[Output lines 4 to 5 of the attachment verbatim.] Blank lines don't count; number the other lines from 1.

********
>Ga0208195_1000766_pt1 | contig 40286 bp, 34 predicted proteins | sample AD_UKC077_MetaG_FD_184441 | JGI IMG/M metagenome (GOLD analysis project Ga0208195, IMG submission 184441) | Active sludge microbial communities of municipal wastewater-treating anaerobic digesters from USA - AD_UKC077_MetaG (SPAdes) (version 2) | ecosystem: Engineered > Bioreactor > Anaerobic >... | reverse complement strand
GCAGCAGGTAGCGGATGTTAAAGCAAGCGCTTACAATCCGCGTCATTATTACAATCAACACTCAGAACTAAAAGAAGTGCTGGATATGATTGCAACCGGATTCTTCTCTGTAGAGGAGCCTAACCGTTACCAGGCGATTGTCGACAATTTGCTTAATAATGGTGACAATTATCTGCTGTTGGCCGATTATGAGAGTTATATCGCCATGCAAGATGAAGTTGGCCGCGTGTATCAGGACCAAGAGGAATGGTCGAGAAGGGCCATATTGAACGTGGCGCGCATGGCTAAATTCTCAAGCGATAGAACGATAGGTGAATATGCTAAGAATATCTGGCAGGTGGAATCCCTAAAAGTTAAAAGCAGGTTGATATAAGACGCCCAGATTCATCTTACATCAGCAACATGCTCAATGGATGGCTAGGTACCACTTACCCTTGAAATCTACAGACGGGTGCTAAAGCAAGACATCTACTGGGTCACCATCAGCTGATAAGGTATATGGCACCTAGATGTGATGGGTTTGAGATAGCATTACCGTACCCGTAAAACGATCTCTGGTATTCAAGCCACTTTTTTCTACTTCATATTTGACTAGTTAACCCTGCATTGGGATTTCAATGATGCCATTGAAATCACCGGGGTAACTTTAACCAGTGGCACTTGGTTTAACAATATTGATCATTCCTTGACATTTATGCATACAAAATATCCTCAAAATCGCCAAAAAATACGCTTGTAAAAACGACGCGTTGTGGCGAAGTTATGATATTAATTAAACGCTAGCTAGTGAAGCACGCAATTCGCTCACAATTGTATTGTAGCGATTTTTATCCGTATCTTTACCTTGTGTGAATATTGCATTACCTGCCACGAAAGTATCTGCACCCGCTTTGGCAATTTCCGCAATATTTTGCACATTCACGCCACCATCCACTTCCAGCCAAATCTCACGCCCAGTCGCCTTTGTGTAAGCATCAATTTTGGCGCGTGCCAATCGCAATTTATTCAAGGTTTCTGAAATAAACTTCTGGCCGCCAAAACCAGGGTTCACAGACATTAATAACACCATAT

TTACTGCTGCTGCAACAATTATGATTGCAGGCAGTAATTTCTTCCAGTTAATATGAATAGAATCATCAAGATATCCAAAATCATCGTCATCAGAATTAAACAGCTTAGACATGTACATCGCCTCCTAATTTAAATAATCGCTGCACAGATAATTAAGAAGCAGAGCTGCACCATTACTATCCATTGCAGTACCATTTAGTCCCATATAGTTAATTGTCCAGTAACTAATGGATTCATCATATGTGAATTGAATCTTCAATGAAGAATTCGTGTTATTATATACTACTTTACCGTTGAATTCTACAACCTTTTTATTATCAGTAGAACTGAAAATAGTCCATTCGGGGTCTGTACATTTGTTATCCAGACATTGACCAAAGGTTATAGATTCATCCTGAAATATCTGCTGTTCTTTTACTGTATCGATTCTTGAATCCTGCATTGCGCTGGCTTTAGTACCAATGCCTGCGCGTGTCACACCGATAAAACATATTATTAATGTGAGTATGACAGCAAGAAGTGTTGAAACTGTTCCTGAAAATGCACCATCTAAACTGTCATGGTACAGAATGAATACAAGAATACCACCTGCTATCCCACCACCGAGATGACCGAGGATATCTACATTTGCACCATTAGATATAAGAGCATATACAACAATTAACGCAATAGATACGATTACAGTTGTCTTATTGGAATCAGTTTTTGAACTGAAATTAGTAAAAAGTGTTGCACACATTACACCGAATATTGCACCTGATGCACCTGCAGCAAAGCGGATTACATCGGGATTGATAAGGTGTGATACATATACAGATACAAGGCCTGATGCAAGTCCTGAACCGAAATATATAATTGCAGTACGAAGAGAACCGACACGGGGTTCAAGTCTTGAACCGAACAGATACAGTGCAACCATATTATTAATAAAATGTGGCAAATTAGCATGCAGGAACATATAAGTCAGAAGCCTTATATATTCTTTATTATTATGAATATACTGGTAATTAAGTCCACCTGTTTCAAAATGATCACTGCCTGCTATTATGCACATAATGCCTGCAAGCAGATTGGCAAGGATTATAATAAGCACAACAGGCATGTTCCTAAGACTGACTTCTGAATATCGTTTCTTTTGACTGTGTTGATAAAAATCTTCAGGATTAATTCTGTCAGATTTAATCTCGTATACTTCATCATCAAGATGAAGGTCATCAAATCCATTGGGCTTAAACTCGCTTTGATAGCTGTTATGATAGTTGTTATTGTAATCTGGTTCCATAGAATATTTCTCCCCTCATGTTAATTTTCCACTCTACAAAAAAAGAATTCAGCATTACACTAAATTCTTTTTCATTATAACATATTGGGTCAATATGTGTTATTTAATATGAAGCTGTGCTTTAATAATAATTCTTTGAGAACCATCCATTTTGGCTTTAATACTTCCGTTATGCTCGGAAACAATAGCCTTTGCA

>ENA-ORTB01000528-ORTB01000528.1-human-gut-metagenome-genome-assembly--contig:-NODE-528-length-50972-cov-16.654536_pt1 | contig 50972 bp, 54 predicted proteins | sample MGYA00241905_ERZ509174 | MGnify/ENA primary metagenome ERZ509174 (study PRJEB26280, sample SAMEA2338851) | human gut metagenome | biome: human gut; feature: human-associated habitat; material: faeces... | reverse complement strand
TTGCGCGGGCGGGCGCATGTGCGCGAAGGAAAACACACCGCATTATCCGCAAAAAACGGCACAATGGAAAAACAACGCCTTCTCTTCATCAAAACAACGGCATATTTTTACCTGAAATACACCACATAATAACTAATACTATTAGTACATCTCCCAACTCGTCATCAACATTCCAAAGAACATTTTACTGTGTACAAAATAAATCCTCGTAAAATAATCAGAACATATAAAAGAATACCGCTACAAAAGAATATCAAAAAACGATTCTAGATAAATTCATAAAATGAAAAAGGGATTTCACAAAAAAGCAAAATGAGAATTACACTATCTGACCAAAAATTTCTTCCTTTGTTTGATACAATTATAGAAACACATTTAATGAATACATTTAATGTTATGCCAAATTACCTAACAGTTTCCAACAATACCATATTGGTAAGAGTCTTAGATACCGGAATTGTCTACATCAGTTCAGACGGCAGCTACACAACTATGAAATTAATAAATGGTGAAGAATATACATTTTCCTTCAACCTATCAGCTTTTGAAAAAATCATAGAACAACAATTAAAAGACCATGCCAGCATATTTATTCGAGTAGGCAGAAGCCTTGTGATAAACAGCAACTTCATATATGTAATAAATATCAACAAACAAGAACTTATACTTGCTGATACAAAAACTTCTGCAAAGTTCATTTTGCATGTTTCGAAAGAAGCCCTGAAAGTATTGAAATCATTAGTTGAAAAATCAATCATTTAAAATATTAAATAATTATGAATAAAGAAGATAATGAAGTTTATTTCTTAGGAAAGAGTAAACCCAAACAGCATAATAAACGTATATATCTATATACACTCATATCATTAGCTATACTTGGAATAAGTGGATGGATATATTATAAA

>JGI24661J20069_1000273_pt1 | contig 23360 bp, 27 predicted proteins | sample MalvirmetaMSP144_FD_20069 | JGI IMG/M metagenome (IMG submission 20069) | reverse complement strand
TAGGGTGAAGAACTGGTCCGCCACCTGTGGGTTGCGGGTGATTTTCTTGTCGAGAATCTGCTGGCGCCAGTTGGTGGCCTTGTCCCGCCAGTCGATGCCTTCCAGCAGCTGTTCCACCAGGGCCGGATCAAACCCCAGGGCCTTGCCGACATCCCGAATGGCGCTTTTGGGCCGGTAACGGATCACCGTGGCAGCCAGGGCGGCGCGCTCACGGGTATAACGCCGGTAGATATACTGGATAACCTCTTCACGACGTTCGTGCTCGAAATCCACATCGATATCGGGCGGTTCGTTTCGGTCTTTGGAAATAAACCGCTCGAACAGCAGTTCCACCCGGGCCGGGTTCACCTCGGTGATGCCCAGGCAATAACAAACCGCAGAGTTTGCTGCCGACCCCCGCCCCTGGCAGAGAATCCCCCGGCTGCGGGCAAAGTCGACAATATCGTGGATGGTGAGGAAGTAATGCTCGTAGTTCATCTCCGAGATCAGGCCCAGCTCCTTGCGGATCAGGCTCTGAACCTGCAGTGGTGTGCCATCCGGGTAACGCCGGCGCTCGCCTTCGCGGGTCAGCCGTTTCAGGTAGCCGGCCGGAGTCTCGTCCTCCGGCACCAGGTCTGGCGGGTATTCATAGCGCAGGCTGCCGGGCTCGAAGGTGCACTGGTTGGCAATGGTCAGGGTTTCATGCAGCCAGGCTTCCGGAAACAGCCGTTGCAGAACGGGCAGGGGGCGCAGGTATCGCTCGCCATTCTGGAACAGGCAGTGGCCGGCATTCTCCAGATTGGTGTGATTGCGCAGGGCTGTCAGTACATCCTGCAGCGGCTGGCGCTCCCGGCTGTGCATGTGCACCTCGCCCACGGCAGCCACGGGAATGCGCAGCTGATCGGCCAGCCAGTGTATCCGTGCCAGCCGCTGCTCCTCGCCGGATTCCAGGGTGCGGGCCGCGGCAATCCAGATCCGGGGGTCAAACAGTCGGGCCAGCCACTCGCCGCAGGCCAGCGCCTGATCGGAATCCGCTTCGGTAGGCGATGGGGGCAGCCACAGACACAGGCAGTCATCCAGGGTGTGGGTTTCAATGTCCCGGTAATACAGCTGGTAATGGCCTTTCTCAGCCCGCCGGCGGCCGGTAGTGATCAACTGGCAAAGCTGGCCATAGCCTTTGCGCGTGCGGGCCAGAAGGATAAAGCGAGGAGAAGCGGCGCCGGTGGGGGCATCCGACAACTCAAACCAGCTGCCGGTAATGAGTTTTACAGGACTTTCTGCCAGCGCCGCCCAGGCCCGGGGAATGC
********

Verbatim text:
>ENA-ORTB01000528-ORTB01000528.1-human-gut-metagenome-genome-assembly--contig:-NODE-528-length-50972-cov-16.654536_pt1 | contig 50972 bp, 54 predicted proteins | sample MGYA00241905_ERZ509174 | MGnify/ENA primary metagenome ERZ509174 (study PRJEB26280, sample SAMEA2338851) | human gut metagenome | biome: human gut; feature: human-associated habitat; material: faeces... | reverse complement strand
TTGCGCGGGCGGGCGCATGTGCGCGAAGGAAAACACACCGCATTATCCGCAAAAAACGGCACAATGGAAAAACAACGCCTTCTCTTCATCAAAACAACGGCATATTTTTACCTGAAATACACCACATAATAACTAATACTATTAGTACATCTCCCAACTCGTCATCAACATTCCAAAGAACATTTTACTGTGTACAAAATAAATCCTCGTAAAATAATCAGAACATATAAAAGAATACCGCTACAAAAGAATATCAAAAAACGATTCTAGATAAATTCATAAAATGAAAAAGGGATTTCACAAAAAAGCAAAATGAGAATTACACTATCTGACCAAAAATTTCTTCCTTTGTTTGATACAATTATAGAAACACATTTAATGAATACATTTAATGTTATGCCAAATTACCTAACAGTTTCCAACAATACCATATTGGTAAGAGTCTTAGATACCGGAATTGTCTACATCAGTTCAGACGGCAGCTACACAACTATGAAATTAATAAATGGTGAAGAATATACATTTTCCTTCAACCTATCAGCTTTTGAAAAAATCATAGAACAACAATTAAAAGACCATGCCAGCATATTTATTCGAGTAGGCAGAAGCCTTGTGATAAACAGCAACTTCATATATGTAATAAATATCAACAAACAAGAACTTATACTTGCTGATACAAAAACTTCTGCAAAGTTCATTTTGCATGTTTCGAAAGAAGCCCTGAAAGTATTGAAATCATTAGTTGAAAAATCAATCATTTAAAATATTAAATAATTATGAATAAAGAAGATAATGAAGTTTATTTCTTAGGAAAGAGTAAACCCAAACAGCATAATAAACGTATATATCTATATACACTCATATCATTAGCTATACTTGGAATAAGTGGATGGATATATTATAAA